My father had clients in Oberschlesien and it was the first of the month, they owed him money. Always, my father, I remember complaining, “It’s crisis, crisis,” but after, when the war broke out, he told us how much people owed him money.
So I took off my armband, I had blonde hair, and that was already in February 1940 (because war broke out on September 1st), February, winter time. He gave me a list of people he trusted and I took off my armband and went to the border. It was like five miles to walk.
That part belonged to Poland. That part originally was German before the first World War. And the Polish had that plebiscite and gave the people a choice, promised them better condition, living condition, if they will become Polish. So that part was originally, at one time, Polish. It was, again, on the old border.
So I come and there is a guard on the border and he asked me how old I am. I said 13, because at 14, you had to have an ID card. I couldn’t use my ID card because it said Jewish. I said, “I am 13.” I wasn’t so developed and big that he believed me. And he said…but he was a decent guy. He said, “Please be back by 6:00 in the evening because if the guards change, maybe they will give you a hard time.”
So I collected some money, a few hundred marks, and I went to the border before 6:00, he let me go, but I will never forget, it was a cold winter night. The snow was falling and there were just fields in between, and I was walking this way and the snow was hitting me on this cheek, on the right side.
By the time I got home, it was dark already, I was scared stiff, you didn’t see a soul. And by the time I got home, my cheek was all swollen from the snow hitting me. But I brought home some money.
Tremendous responsibility for a 14-year-old.
Yes, for a 13 years, 14-year-old, I had a lot of
So, Helen, you were telling us now what conditions were like for you inside the closed ghetto. I stopped you to ask you those questions. Why don’t we return to that.
So it was an order that everybody from the age of 14 has to be employed, otherwise you didn’t receive your rations and that was the basic of our…we didn’t have much to eat. So my brother, my father and I—I had an uncle who had a metal factory but the factory didn’t belong to him anymore; a German took over and we were working there.
So we got the Ausweiss, was the ID card, with us. To receive the ID card, you had to be employed. So I worked and once my uncle was still in charge to run the place. I came once a couple times late and he sent me back home to teach me a lesson because other people were working there too who were not relatives, so he wanted to teach me that I don’t expect privileges.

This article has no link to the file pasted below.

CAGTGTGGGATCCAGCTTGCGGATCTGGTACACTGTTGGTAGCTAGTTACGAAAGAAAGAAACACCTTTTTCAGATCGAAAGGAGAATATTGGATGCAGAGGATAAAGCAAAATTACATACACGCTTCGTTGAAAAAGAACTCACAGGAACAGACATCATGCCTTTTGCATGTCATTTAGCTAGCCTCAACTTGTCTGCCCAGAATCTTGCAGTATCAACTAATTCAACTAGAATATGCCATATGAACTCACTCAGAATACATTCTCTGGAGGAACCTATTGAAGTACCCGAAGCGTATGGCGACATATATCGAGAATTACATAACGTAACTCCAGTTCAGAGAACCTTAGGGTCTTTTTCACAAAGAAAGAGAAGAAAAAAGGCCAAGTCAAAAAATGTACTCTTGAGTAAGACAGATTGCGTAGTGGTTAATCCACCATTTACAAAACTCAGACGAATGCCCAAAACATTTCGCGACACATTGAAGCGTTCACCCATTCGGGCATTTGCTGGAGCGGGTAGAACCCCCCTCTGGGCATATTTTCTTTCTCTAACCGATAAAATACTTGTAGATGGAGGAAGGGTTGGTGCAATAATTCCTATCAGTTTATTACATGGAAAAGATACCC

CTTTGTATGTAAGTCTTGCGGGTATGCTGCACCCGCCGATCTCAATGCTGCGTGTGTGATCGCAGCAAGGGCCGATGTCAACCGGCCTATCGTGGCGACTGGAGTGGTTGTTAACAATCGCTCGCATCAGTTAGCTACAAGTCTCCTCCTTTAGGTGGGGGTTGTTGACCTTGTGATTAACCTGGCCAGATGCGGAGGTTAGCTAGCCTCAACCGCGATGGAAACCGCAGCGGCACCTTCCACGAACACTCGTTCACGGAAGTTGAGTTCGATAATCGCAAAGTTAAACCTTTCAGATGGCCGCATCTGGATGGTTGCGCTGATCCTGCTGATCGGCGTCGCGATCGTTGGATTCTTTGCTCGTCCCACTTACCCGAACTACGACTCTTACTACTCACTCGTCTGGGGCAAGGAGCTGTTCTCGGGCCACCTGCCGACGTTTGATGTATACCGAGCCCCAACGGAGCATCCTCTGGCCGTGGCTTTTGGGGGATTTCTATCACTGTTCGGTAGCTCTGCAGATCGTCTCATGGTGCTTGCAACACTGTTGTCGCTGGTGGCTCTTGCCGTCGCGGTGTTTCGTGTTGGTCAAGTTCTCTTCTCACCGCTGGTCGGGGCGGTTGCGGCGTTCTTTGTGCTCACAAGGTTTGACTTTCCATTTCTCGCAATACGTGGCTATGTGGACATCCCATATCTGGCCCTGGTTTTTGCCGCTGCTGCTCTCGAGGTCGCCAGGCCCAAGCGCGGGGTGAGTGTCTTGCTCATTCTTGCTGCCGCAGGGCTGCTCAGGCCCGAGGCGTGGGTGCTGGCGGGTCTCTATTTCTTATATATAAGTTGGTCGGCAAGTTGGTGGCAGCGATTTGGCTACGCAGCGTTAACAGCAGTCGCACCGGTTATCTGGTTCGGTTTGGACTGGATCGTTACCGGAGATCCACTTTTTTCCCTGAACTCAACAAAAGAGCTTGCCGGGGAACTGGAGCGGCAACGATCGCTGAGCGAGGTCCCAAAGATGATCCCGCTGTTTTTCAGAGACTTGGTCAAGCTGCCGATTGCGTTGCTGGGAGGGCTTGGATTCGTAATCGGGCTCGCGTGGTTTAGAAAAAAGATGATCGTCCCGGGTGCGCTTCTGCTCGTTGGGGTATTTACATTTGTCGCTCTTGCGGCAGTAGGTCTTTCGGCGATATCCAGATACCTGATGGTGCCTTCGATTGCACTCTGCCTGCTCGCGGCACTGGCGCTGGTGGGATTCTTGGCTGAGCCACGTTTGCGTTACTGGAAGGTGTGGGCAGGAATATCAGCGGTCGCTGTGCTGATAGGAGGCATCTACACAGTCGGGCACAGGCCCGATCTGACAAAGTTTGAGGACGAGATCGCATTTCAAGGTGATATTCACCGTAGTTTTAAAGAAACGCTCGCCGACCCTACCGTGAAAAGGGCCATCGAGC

Anyhow, we work, work, work all the time, and you had a limited space. Finally we had to move to the new quarters. The new quarters were unbelievable. It was a kitchen and two rooms. We received a kitchen. We didn’t have any privacy because the two other families in the two other rooms had to go through us.
So I decided, we have somebody, a relative, in the housing department, I go to him and I said I want to talk to him. I came in, the Germans set up Jewish community centers and they were giving orders (the Germans). They never dirtied their hands. They were giving orders and the Jewish people in charge had to fill the orders, like we had our own militia.
When you are going upstairs to see the exhibit, you will see the militia was wearing a white hat with an armband, and they didn’t have any arms; they had a baseball bat in their hands. They didn’t have much power at all. So I came in and a man, a militiaman recognized me and he said to me, “What are you doing here?” I said, “I want to talk to Mr. Greenfeld,” because he was in charge of housing and he was somehow related.
So he said, “Look on the wall,” and I look on the wall and I see my name on it, because we moved so they couldn’t find me. At the time I was already 16 years old. So he said, “Go home.” As soon as I left the building, the militia was right behind me and I came to the apartment, what was just a kitchen, and a suitcase was always ready because we never knew.
Many nights I didn’t sleep at home because you never knew when they will come and knock at the door during the night and take you out from bed, so the suitcase was always ready. Many nights I slept in the factory on the concrete, because I had an uncle who worked in the central committee, so he used to warn me which night they can come and get you, so many nights I slept in the factory on the concrete floor.